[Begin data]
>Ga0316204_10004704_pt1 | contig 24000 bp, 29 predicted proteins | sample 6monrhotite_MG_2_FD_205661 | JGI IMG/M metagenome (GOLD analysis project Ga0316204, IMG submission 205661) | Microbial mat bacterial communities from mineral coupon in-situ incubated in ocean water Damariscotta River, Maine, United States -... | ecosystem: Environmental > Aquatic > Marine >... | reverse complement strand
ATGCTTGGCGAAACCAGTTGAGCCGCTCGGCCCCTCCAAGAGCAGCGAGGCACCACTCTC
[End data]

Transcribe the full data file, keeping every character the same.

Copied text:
>Ga0316204_10004704_pt1 | contig 24000 bp, 29 predicted proteins | sample 6monrhotite_MG_2_FD_205661 | JGI IMG/M metagenome (GOLD analysis project Ga0316204, IMG submission 205661) | Microbial mat bacterial communities from mineral coupon in-situ incubated in ocean water Damariscotta River, Maine, United States -... | ecosystem: Environmental > Aquatic > Marine >... | reverse complement strand
ATGCTTGGCGAAACCAGTTGAGCCGCTCGGCCCCTCCAAGAGCAGCGAGGCACCACTCTC